"That's the beauty of these tips," says Schuck. "You can just put them on the end of an optical fiber and then it's just like using a regular AFM. You don't have to be a super near-field jock anymore to get this type of data."

The team developed their new tool to study indium-phosphide nanowires. These nanowires, with the nearly ideal band gap of 1.4 electron-volts, are well-suited to converting solar energy to electricity. The researchers found that the nanowires were not the homogeneous objects previously thought, but instead had varying optoelectronic properties along their length, which could radically alter how sunlight is converted to electricity. They also found that photoluminescence, an indication of the relationship between light and electricity, was seven-times stronger in some parts of a nanowire than others. This is the first time anyone has measured these events on such a small scale.

Weber-Bargioni says: "Details like this about indium-phosphide nanowires are important because if you want to use these suckers for photocatalysis or a photovoltaic material then the length scale at which we're measuring is where everything happens. This information is really important to understand how, for example, the fabrication and surface treatment of nanowires influences these charge recombination velocities. These determine how efficiently a solar device can convert photons into usable electrons."

Adds Schuck: "We realized that this is really the optimal way to do any kind of optical experiment one might want to do at the nano scale. So we use it for imaging and spectroscopy but we anticipate many other uses also."

Experiments were carried out in collaboration with the groups of Diederik Wiersma and Francesca Intonti from the European Laboratory for Non-linear Spectroscopy, Italy.

This research was supported by the DOE Office of Science.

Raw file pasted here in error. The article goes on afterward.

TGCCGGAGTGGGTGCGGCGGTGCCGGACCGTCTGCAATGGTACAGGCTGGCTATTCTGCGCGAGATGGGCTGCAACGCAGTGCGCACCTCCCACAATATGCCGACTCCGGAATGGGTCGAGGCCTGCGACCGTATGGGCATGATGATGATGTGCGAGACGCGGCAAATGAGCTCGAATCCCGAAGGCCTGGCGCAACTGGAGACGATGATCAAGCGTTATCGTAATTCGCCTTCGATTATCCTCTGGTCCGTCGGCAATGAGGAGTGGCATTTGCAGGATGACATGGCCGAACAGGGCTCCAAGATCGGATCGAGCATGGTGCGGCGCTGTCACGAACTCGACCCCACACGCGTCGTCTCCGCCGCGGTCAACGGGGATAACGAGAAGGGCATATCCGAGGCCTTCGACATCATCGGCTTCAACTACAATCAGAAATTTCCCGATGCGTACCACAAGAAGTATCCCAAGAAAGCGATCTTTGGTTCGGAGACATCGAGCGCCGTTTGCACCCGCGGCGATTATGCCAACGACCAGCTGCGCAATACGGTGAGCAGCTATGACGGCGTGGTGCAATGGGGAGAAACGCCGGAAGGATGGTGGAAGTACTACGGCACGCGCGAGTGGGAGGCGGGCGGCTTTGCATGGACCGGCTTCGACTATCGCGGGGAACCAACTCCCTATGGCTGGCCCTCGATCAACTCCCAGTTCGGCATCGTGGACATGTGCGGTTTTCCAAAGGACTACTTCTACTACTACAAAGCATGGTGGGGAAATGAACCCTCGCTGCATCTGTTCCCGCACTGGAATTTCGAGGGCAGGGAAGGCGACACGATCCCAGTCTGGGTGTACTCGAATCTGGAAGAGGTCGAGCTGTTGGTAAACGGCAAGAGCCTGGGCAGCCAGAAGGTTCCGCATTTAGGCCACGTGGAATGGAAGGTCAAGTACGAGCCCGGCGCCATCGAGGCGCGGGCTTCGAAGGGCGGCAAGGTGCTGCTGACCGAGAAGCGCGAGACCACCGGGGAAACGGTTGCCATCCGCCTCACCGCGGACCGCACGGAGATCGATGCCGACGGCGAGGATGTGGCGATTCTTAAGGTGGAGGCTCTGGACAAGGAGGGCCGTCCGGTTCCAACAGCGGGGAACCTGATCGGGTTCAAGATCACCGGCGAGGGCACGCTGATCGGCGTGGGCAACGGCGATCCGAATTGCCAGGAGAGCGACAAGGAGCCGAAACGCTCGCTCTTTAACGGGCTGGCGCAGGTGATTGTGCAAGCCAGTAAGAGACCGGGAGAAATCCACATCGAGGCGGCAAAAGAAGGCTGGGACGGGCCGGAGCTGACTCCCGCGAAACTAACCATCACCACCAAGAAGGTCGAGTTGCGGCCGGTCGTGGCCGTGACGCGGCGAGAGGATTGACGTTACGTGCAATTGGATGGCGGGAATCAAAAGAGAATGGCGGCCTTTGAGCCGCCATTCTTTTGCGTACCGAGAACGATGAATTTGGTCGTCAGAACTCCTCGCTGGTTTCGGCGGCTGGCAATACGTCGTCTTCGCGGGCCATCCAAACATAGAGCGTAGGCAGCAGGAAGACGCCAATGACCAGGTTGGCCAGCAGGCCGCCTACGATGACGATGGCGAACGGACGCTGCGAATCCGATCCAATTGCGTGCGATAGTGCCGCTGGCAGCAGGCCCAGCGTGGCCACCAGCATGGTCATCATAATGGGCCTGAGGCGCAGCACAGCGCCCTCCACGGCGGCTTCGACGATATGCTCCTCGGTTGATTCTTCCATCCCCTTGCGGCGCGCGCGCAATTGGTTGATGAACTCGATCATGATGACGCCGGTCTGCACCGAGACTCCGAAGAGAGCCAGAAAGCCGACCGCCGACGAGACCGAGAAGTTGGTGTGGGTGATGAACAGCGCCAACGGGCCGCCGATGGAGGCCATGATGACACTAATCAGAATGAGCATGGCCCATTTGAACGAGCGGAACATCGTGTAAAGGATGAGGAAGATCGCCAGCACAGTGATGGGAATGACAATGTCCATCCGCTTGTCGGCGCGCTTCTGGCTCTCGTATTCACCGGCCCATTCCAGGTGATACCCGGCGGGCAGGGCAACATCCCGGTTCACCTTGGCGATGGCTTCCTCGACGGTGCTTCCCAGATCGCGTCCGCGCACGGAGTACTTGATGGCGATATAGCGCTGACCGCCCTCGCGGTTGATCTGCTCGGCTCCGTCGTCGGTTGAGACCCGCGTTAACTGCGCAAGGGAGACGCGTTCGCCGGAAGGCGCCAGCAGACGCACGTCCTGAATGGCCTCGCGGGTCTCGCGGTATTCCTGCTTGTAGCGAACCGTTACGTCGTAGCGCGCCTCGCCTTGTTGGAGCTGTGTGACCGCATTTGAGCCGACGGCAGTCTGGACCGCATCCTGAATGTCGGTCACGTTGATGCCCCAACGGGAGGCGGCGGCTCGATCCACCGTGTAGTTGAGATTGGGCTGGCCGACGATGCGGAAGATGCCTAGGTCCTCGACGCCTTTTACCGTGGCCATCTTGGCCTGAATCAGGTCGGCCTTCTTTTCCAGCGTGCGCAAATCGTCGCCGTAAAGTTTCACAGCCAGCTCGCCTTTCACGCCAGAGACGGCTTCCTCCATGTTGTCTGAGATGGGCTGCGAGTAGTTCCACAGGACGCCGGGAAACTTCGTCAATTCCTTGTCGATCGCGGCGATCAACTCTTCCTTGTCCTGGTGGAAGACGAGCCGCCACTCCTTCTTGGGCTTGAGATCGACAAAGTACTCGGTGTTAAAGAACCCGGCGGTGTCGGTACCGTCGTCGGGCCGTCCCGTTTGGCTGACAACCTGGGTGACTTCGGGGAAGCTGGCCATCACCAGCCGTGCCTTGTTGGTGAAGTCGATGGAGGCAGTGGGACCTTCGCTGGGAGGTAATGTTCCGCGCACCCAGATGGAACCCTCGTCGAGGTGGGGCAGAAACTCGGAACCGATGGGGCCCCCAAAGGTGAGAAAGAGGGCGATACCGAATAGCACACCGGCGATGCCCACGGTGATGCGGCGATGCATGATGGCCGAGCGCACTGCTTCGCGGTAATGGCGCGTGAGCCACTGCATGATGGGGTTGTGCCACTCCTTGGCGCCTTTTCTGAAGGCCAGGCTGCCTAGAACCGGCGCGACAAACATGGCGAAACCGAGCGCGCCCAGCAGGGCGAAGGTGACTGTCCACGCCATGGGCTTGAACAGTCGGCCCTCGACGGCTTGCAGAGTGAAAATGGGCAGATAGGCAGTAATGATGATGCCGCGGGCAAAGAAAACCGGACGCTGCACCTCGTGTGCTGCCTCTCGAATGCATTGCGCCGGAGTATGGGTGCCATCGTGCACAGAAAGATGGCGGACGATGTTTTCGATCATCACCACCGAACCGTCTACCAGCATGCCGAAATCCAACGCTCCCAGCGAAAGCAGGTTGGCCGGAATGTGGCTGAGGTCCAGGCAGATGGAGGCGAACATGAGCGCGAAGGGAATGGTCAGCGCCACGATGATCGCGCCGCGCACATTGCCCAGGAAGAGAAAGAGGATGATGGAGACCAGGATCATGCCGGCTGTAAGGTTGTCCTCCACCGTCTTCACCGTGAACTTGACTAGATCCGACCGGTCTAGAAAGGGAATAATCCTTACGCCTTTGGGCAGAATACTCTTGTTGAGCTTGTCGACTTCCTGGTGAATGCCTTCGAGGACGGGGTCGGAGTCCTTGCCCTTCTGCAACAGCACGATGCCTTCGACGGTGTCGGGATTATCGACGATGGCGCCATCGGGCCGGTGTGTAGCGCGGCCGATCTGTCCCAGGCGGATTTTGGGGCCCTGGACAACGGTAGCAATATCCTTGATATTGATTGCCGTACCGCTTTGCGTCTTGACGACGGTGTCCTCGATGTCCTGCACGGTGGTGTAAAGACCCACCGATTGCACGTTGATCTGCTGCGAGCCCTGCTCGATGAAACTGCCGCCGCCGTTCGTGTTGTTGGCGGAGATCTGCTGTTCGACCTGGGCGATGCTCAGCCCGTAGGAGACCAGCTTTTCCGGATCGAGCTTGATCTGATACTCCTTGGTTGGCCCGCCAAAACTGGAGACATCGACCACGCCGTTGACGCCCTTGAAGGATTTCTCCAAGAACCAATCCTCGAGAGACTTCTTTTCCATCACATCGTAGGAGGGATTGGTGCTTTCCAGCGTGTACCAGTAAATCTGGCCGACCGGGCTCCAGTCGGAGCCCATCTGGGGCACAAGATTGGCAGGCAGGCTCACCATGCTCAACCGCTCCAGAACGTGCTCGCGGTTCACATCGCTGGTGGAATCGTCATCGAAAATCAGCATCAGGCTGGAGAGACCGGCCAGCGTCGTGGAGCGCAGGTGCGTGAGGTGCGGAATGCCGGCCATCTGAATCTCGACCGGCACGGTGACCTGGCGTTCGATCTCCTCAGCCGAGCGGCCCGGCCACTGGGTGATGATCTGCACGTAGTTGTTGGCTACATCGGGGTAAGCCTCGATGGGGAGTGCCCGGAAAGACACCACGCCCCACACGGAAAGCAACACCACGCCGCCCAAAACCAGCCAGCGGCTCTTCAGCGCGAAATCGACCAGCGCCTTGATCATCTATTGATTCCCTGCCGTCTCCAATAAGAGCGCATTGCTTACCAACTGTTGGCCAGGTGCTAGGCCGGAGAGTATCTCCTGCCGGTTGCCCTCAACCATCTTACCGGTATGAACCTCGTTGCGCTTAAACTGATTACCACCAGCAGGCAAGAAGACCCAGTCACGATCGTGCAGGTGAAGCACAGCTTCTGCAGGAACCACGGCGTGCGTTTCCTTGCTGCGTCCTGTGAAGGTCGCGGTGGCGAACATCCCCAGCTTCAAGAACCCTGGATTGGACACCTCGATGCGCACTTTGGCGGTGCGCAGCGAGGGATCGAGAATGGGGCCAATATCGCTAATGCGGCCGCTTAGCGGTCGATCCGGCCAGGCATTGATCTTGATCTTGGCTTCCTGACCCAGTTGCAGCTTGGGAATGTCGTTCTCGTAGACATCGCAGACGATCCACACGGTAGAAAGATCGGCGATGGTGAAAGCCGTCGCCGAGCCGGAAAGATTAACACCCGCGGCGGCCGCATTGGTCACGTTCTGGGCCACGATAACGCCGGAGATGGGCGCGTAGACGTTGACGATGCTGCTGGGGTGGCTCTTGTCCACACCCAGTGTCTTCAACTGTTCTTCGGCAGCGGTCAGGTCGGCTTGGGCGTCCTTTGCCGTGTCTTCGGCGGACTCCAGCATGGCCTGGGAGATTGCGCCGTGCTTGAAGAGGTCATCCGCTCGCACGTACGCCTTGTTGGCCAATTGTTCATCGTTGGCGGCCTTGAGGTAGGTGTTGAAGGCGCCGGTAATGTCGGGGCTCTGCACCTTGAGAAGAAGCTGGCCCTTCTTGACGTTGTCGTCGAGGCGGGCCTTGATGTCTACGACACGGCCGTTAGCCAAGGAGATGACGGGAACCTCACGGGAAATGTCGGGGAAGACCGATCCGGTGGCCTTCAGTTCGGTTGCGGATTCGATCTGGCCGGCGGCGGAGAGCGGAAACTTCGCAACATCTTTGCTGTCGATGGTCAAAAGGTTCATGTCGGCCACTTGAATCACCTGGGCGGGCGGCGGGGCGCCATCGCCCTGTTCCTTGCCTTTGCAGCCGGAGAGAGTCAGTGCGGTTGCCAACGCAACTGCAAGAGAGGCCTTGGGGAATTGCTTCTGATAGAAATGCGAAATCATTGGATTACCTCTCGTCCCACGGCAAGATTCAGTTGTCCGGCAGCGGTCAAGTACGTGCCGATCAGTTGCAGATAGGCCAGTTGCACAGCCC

####

About Berkeley Lab
Lawrence Berkeley National Laboratory addresses the world’s most urgent scientific challenges by advancing sustainable energy, protecting human health, creating new materials, and revealing the origin and fate of the universe. Founded in 1931, Berkeley Lab’s scientific expertise has been recognized with 13 Nobel prizes. The University of California manages Berkeley Lab for the U.S. Department of Energy’s Office of Science. For more, visit www.lbl.gov.

The Molecular Foundry is one of five DOE Nanoscale Science Research Centers (NSRCs), national user facilities for interdisciplinary research at the nanoscale, supported by the DOE Office of Science. Together the NSRCs comprise a suite of complementary facilities that provide researchers with state-of-the-art capabilities to fabricate, process, characterize, and model nanoscale materials, and constitute the largest infrastructure investment of the National Nanotechnology Initiative. The NSRCs are located at DOE’s Argonne, Brookhaven, Lawrence Berkeley, Oak Ridge and Sandia and Los Alamos national laboratories. For more information about the DOE NSRCs, please visit http://science.energy.gov/bes/suf/user-facilities/nanoscale-science-research-centers/.